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Killer responsible for sea urchin die-offs identified

Coral reefs, often referred to as the rainforests of the sea, are delicate ecosystems. They rely on a complex web of interactions among various organisms. One such critical species is the long-spined sea urchin, Diadema antillarum.

These urchins play a vital role in maintaining the health of coral reefs by consuming algae. This allows corals to flourish. A thriving coral population, in turn, supports healthy fish populations and has numerous positive impacts throughout the food chain.

In early 2022, scientists observed a sudden and alarming die-off of long-spined sea urchins in St. Thomas. Large numbers of urchins perishing at an alarming rate. Researchers quickly mobilized to identify the cause. They discovered that a microscopic parasite had invaded the urchins’ bodies and spines, consuming them from within.

The perpetrator turned out to be a scuticociliate, a microscopic organism most similar to the protozoan parasite Philaster apodigitiformis. This parasite rapidly spread throughout the Caribbean, decimating sea urchin populations. Within days of showing symptoms, the affected urchins succumbed to the infection. Within months, nine more locations across the Caribbean, including off the Florida coast, reported losses.

Why scientists consider this situation to be urgent

Don Behringer is a professor at the University of Florida and leader of a National Science Foundation RAPID grant. He explained the urgency of the situation. “The research team was still processing samples from the last site where a die-off occurred when we would get calls about a new location with dying urchins. It only took a couple weeks for the majority of the long-spined urchins to be wiped out at a specific site. Rapid-response funding like this allows us to go to locations to sample and assess environmental conditions quickly and learn from it.”

Mass mortality events of this magnitude can have devastating and long-lasting effects on marine ecosystems. The recent die-offs are reminiscent of a similar event in 1983. Within 13 months, sea urchin losses reached 98 percent during that year. Scientists never determined the cause of that die-off. This left open many questions unanswered about how to protect coral reefs from future catastrophes.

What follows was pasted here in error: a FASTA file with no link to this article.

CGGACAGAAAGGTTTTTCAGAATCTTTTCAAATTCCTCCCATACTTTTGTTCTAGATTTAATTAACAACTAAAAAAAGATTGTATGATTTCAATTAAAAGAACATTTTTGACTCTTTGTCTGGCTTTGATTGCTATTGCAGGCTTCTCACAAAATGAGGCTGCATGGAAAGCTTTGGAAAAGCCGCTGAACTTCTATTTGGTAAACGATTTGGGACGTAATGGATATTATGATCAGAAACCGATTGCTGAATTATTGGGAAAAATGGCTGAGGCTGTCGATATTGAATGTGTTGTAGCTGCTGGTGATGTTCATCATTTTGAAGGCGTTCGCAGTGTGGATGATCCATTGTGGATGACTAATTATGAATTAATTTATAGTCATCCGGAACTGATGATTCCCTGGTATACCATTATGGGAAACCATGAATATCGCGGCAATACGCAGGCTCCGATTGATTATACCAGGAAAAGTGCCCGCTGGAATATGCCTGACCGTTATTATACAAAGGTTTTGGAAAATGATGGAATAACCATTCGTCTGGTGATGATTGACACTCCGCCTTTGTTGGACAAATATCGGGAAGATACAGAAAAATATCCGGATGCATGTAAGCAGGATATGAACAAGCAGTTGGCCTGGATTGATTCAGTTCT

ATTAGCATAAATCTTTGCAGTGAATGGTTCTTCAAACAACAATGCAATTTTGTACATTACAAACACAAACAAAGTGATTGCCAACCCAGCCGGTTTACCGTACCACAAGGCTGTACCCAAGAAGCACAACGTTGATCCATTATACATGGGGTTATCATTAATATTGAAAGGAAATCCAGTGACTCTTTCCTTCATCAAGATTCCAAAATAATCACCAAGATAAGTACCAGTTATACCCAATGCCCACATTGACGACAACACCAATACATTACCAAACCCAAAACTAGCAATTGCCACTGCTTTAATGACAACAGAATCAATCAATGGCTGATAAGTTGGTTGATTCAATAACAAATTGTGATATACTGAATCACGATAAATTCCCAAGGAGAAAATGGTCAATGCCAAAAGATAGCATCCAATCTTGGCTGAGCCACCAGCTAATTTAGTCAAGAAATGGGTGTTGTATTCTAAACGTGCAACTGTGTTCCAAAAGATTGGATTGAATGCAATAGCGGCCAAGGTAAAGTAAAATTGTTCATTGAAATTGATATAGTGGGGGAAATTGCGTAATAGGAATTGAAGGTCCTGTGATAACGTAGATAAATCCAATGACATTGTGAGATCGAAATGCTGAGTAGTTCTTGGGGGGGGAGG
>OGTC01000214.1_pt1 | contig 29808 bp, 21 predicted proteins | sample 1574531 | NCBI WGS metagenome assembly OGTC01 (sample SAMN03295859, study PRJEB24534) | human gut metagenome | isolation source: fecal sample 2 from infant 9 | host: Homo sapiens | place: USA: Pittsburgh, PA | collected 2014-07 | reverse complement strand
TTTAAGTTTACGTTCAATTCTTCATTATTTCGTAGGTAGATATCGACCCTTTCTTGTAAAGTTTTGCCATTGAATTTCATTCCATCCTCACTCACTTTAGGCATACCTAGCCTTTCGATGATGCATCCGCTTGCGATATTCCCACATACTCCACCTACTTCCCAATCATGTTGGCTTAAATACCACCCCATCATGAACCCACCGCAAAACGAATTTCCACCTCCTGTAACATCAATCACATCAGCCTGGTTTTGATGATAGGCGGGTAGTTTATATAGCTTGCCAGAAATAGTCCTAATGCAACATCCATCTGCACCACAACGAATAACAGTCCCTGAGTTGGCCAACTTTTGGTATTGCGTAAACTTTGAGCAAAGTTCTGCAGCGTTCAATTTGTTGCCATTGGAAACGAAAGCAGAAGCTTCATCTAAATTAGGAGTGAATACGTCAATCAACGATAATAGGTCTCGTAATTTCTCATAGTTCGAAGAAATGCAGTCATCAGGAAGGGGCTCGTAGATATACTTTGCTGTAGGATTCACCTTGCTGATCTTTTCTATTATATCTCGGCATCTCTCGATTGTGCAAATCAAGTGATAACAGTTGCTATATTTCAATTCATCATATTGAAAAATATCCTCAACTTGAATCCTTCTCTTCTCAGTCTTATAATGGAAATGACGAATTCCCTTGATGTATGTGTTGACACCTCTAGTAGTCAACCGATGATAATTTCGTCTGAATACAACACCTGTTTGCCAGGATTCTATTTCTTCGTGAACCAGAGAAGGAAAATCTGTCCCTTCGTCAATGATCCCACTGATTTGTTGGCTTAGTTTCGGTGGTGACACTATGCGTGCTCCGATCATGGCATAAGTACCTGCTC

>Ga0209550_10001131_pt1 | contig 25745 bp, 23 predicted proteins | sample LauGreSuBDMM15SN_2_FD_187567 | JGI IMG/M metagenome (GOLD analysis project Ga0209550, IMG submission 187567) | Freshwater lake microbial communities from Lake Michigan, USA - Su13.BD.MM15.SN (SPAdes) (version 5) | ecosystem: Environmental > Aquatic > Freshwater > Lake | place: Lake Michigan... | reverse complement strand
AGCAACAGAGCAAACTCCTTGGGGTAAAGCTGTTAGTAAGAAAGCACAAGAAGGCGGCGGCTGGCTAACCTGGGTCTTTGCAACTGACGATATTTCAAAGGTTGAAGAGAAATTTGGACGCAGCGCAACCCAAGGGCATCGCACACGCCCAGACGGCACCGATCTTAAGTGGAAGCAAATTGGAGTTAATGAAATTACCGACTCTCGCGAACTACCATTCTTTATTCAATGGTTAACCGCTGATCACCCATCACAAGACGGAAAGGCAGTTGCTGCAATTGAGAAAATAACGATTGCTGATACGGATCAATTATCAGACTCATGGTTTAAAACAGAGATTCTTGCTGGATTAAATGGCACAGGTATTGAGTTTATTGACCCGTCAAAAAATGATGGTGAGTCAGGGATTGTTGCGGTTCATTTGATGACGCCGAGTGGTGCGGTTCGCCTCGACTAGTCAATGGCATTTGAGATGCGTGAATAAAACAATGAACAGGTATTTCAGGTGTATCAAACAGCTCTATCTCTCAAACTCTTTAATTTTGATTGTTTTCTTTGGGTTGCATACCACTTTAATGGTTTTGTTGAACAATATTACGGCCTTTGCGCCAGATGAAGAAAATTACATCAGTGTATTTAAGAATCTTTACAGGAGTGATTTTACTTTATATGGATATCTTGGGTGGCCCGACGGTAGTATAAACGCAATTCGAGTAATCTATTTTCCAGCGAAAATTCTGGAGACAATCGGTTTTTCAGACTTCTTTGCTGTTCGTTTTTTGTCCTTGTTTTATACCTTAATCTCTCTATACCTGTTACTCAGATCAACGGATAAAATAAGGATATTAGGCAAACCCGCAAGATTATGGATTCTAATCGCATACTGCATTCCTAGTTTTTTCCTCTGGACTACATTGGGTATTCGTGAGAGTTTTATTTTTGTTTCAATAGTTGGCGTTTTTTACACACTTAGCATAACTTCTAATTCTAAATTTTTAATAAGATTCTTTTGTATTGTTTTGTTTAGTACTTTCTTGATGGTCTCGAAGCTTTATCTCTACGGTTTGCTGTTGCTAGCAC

In the decades since the 1983 event, some coral reef systems have struggled to recover. Reports indicate that urchin populations at affected reefs have only reached 12 percent of their pre-die-off numbers. This demonstrates the lasting impact of such events on these fragile ecosystems.

Professor Ian Hewson of Cornell University emphasized the importance of swift action when dealing with mass die-offs: “We had to act very fast. You really have to act within a week or two, or you’ll lose your chance. These mass die-offs usually blow through extremely fast. Sometimes if you get there too late, you’ll only be left with diseased animals and won’t even know what ‘normal’ looks like.”

How researchers found the culprit

It didn’t take long for researchers to identify the microscopic parasite responsible for the alarming die-off of long-spined sea urchins in the Caribbean. The scientific community was quick to react. They conducted a series of experiments to validate their findings and better understand this deadly pathogen.

The researchers first discovered the parasite in fluid samples taken from the urchins’ bodies, similar to a blood sample. They then isolated the pathogen, allowed it to multiply, and sought to confirm its role in the urchins’ deaths in a controlled environment. 

Don Behringer, a key researcher in the study, said, “We were really lucky to have access to urchins that were raised in a controlled environment and that we knew had not been exposed to the ciliate.”

Challenges of raising sea urchins in captivity

Rearing urchins in aquaculture environments is a challenging task. However, UF/IFAS associate professor of restoration aquaculture Josh Patterson, in collaboration with The Florida Aquarium, has successfully hand-raised these animals. 

Patterson’s primary goal is to release urchins into the wild to help restore coral reefs. However, in this case, the healthy urchins proved invaluable in validating the researchers’ findings.

Patterson explained the importance of these lab-raised urchins: “When this disease went through the Caribbean, it was impossible to know which urchins pulled out of the water were exposed to the parasite. We had cultured urchins in a tank that were naïve, known to be uninfected, that could help confirm what was causing the mass deaths of urchins in the wild.”

Researchers took the healthy urchins to the University of South Florida. They were then infected with the ciliate. Within four days, they began showing signs of illness, confirming the parasite as the culprit. 

“Other parasites similar to this one are known to cause disease in other organisms but have not been implicated in urchin disease outbreaks, in the Caribbean or elsewhere,” said Behringer. “It appears to act in a micropredation mechanism where it swarms the urchins and starts multiplying and rapidly eating away at them.”